Camp Life, Kabul
Today was my first Friday back in A-stan, which here at Camp Eggers means a light day if work permits...a day to do some laundry, spend a chunk of time reading with some coffee, sleep late and re-charge the batteries (not that my newly-arrived butt needs re-charging!). I still took advantage of that particular privilege though. For one thing, no amount of military service has converted me from a night owl to a morning person, and for another, the two all-nighters spent traveling earlier this week still left me bleary and far from 'caught up.' I don't take my time easing into a job or location; I do everything possible to hit the ground running, and some of my new crew here were happy to oblige.
The net result is that before I even had an e-mail account created, I'd been out to the Ministry of Defense for a half-day, the Afghan National Civil Order of Police (ANCOP) compound for another half-day, and the U.S. Embassy for a meal and a quick look around tonight (they are livin' LARGE, by the way!). I went for the pleasant and informed company, and to get out of the camp any chance I get, but must admit that it's simply fun to walk around saying "Oh, I just had dinner at the embassy." Like I'm a rare foreign service officer or an NGO coordinator in Nairobi rather than one of a couple thousand uniformed military at a camp in wartime.
So what am I doing, anyway? Good question, (Dad). I'm here to supervise the mentoring of the Ministry of Defense and Ministry of the Interior in their public affairs operations. The leadership of the Afghan National Army in particular seems to highly value the importance of information, and that philosophy extends to some of the other agencies...but it has never been much in their model to share info, either with each other or up/down the chain of command. Some hardworking people have been growing this particular mentoring program from nothing, and now I join the surge of new trainers to expand that effort. Mentoring is the focus of my command, NATO Training Mission Afghanistan, and truly can be considered the main effort of the Coalition's campaign now. It gives me a good feeling to know that most of those I encounter or just pass by each day in this cramped little base are here to train and mentor Afghans as well.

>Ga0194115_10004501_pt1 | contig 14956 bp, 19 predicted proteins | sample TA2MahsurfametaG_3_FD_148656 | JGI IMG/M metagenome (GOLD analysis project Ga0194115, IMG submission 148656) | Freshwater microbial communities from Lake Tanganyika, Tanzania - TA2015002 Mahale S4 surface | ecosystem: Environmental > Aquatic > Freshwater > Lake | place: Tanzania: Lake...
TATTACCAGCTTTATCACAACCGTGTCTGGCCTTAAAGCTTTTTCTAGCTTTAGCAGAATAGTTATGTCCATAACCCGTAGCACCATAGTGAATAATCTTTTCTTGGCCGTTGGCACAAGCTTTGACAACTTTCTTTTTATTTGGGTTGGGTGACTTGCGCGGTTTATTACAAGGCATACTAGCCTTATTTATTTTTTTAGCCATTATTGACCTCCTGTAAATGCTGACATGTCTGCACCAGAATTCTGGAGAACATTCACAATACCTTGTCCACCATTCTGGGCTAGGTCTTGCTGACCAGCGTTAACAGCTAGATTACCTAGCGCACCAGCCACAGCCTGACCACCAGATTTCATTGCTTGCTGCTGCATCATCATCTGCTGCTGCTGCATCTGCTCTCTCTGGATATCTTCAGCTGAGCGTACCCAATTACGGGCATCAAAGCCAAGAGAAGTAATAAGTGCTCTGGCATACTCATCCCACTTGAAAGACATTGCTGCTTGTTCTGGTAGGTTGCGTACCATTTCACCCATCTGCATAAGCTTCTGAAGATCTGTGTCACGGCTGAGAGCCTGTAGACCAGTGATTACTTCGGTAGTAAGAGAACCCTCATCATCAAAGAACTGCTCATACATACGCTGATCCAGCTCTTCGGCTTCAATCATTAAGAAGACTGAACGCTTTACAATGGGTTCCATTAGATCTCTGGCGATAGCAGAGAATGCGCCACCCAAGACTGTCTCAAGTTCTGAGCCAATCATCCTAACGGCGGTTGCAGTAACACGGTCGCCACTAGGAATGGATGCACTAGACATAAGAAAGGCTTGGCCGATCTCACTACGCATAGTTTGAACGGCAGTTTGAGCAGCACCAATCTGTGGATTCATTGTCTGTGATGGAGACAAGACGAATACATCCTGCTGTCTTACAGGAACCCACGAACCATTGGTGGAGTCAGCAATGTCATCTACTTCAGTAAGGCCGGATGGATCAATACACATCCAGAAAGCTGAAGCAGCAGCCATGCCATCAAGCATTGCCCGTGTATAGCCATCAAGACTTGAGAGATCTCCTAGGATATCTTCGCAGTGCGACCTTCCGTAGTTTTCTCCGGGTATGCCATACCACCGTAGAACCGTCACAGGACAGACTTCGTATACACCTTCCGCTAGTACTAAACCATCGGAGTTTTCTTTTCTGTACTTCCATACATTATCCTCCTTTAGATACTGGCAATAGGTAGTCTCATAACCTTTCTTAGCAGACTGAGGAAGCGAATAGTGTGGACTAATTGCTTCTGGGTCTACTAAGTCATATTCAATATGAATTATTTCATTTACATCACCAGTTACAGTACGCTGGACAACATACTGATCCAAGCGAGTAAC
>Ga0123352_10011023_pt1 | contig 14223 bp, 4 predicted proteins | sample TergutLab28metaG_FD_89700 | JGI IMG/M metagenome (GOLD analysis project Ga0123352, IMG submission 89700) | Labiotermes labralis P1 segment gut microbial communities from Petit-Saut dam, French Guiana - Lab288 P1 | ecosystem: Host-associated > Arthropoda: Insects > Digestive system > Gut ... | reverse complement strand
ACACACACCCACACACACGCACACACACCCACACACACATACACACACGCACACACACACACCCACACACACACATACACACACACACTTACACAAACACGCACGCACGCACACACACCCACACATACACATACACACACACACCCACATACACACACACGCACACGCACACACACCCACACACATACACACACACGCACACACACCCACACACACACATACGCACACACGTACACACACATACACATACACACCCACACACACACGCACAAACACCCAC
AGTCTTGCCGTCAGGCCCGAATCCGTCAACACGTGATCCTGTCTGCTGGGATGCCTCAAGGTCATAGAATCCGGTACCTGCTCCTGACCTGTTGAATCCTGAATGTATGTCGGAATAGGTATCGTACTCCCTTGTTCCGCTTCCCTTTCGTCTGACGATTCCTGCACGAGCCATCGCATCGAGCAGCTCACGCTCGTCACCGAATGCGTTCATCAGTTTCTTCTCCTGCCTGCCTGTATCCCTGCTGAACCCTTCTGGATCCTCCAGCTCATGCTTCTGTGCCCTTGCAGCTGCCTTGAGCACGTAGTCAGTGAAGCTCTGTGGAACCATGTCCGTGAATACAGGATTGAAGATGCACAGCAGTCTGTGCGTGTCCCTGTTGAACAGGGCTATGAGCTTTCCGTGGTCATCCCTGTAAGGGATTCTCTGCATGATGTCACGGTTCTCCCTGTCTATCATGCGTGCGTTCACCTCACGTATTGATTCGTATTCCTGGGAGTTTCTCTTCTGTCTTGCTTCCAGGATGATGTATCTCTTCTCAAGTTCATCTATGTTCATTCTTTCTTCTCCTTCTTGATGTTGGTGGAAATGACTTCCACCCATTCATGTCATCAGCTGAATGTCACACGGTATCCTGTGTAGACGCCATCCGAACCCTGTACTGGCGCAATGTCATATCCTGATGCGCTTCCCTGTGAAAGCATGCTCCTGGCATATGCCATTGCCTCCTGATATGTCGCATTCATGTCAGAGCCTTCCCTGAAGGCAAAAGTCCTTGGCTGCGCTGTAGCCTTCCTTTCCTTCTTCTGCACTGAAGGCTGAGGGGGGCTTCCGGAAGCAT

Speaking of this camp and its occupants, there is quite a diverse population. Although the Army has the numbers advantage (as always in joint commands), there is decent representation from the Navy, Air Force and even my own Corps...far more in each case than I saw four years ago. More fun than picking fights with the other services, though, is learning to identify the various camouflage patterns of all the other nations represented here...the Canadians, British and Australians being the most common, but by no means the only ones. Here and at the base attached to the airport, I've seen Poles, Germans, French, Romanians, Bulgarians, Dutch, Koreans, Belgians, Croatians, Albanians, Czechs, Estonians, Lithuanians, Spaniards, Turks, Greeks and Slovenians. The Italian Carabinieri is everywhere, as they are working full-time to train the ANCOP force. But most ubiquitous where I am are the Mongolians, whose heavily armed presence helps dissuade any potential attackers (seriously, these guys look ready for battle).
I look forward to writing more about what I do and what I get to see, as it's already been an eventful first few days here, and posting a ton of photos. In the spirit of the paisanos I chatted with today, Ciao!
"Hey, fancy U.S. Marine, where you think you're goin'?"